Ms. Bießmann, to what destinations and how do you prefer to travel?
Jenny Bießmann: I prefer to fly to countries where it’s warm, so anything south of Austria is fair game. Planes make it possible to be quickly at my vacation spot, even though I always worry a bit whether my power wheelchair will get there safely. One of my favorite countries to visit is Turkey. I have been there 27 times already. My 28th trip is planned for the end of May. It’s so nice and warm there and the people are very hospitable and really helpful. The hotels are also accessible enough for my needs and I am able to enjoy long walks on the beach boardwalks of Side.
What is the most important aspect for you when you travel?
Bießmann: The accommodations have to be accessible, meaning they should have no steps and feature a roll-in shower stall. In the country itself, I need to be able to travel by public transportation or the taxi to get from point A to point B without any issues.
You might encounter many obstacles,from booking your trip to getting there, all the way to the accommodations and the situation on site. What have been your experiencesso far?
Bießmann: I always book my flight and hotel online. I subsequently let the respective accommodation facility know explicitly that I need to have an accessible room. So far, there has never been an issue and I also didn’t have to pay more than people without a disability pay for their rooms. Even getting there has so far never been a problem. My power wheelchair has always arrived intact. That’s why my flying experiences have always been positive.The same goes for the accommodations. I honestly also have no actual reason to complain about the options on locationso far – whether it’s on European soil in Barcelona, Amsterdam or Lake Constance or in Asia or the Orient. The busses, as well as most of the tourist attractions, are wheelchair accessible.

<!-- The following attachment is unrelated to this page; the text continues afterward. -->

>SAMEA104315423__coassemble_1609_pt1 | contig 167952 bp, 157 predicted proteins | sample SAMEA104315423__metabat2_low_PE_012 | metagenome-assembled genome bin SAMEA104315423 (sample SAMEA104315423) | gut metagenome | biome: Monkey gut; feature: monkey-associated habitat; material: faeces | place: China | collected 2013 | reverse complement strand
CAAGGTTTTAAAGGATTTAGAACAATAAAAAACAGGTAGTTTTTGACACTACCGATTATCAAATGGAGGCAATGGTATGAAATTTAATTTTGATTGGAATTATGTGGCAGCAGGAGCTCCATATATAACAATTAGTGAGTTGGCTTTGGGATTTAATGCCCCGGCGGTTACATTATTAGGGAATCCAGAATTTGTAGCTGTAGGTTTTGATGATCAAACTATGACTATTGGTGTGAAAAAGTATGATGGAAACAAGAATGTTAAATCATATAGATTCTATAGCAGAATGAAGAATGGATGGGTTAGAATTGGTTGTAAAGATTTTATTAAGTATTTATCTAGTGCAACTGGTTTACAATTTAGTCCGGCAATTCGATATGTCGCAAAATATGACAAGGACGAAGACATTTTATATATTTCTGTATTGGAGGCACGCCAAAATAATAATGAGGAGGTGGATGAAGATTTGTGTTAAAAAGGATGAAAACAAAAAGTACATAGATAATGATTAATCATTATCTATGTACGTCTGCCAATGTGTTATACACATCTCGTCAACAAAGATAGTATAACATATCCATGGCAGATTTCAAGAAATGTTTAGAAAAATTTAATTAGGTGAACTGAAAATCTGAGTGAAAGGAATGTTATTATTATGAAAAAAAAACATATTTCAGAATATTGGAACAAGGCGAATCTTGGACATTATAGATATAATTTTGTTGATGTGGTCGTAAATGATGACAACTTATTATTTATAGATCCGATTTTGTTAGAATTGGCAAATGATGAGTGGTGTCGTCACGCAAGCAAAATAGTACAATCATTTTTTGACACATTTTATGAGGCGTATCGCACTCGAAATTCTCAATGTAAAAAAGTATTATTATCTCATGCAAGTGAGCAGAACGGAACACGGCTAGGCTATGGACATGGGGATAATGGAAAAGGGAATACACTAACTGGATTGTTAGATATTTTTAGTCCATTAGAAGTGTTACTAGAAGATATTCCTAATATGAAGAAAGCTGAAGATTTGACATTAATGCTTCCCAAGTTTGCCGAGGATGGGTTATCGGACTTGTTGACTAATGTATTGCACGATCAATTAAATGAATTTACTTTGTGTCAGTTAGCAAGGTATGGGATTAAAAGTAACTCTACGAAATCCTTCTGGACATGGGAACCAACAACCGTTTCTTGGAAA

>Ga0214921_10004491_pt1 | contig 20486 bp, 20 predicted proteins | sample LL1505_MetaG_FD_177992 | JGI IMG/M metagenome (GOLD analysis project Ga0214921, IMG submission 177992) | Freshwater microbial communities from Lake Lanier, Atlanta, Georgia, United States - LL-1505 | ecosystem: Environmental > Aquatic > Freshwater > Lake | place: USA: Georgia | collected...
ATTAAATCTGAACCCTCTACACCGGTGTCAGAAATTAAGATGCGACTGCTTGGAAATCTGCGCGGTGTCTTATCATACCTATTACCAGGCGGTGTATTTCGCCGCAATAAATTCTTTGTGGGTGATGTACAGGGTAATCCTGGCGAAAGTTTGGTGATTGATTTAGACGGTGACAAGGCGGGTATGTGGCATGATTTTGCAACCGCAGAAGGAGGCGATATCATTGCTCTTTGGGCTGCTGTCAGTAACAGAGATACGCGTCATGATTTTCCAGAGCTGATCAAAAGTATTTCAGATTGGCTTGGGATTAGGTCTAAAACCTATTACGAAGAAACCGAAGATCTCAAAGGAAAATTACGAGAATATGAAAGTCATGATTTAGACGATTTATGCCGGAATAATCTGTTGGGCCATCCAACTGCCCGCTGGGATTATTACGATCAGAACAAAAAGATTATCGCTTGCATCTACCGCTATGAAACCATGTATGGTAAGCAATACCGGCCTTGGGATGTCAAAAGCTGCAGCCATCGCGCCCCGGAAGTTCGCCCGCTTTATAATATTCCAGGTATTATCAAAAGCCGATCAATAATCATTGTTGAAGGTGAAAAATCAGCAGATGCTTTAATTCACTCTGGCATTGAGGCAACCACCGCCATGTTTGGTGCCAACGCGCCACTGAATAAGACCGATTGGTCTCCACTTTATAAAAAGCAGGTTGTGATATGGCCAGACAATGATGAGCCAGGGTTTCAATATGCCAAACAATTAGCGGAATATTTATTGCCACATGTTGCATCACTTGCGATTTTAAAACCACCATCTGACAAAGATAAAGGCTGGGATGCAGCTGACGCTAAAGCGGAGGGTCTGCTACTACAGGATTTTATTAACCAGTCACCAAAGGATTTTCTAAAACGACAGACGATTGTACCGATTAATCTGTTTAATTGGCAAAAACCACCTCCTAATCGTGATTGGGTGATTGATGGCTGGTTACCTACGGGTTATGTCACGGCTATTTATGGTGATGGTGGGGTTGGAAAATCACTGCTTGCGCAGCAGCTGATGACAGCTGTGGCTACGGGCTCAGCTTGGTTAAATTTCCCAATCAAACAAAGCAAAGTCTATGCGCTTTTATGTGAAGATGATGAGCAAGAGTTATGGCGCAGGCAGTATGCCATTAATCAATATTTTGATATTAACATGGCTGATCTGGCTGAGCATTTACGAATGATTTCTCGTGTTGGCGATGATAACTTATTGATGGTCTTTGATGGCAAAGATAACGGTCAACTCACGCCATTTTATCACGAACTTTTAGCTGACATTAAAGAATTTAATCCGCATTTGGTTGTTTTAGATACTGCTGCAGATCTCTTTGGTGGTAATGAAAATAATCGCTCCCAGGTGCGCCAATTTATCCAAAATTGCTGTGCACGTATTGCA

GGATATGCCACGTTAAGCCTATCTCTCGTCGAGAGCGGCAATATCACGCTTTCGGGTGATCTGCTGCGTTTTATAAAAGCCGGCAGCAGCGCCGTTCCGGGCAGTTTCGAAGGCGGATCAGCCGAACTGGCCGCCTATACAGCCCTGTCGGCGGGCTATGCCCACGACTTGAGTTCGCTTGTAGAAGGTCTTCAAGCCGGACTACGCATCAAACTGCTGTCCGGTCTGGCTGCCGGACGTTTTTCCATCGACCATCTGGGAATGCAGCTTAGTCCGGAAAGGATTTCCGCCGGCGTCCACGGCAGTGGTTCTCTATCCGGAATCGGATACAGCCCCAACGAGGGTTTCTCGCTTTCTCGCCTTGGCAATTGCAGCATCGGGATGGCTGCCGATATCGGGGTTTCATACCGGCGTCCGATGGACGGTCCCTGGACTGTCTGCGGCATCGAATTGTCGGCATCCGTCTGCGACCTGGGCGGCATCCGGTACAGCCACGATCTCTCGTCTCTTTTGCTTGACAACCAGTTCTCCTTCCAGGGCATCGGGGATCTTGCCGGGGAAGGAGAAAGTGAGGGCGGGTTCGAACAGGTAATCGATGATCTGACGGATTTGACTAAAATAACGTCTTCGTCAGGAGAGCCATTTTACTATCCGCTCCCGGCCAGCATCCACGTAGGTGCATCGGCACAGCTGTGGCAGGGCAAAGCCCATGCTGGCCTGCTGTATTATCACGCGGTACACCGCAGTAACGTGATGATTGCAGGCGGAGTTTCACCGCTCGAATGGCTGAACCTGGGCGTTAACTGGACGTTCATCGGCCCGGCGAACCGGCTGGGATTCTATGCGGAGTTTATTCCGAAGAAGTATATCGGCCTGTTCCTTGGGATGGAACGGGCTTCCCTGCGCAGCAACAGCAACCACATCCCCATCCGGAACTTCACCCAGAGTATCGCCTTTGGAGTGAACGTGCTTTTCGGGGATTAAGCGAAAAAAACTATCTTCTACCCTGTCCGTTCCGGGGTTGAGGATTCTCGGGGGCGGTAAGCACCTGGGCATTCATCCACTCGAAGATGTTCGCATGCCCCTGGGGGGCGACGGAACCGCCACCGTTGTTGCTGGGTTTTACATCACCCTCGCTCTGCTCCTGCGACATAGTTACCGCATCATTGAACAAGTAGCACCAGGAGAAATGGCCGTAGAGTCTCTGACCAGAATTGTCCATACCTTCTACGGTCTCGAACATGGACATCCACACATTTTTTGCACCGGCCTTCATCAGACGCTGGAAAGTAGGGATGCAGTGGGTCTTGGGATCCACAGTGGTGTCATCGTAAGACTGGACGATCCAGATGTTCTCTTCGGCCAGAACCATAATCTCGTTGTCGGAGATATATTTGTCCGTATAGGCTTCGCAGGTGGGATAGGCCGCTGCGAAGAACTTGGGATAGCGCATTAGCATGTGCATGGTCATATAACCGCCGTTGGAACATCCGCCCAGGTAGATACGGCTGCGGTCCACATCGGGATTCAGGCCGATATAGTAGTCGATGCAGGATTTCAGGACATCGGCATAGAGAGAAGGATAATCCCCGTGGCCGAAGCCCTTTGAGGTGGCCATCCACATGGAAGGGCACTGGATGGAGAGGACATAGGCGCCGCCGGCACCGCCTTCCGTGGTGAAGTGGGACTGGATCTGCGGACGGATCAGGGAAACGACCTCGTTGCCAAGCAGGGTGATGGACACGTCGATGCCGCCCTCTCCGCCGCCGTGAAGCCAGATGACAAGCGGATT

In which countries did you have particularly great or bad experiences?
Everything was perfect during my Oriental cruise on the Costa Fortuna. Costa Cruises is the only cruise line where people with a documented disability indicating in their passport that they require personal assistance services, are able to take their assistant or travel escort along free of charge. The Dubai Metro is 100 percent accessible. It has accessible taxi cabs and people with disabilities have no problem visiting any of the tourist attractions. I was so excited about this cruise that I could definitely see myself traveling this way to the Caribbean in 2017.
What do you expect from the travel and tourism industry?
Web portals should always indicate directly whetheraccessible rooms are available. And if they are, the hotel should not charge extra! The shuttle from the airport to the hotel should also be easy to book and usable for persons using power wheelchairs. And it should also not be too expensive.
I would like to see and request that airlines finally make it possible for people with assistance needs to be able to use the restrooms on board – meaning, airlines should makea place to lie down available for example. And further down the line, I would like to no longer have to change seats and stay in my power wheelchair during flights.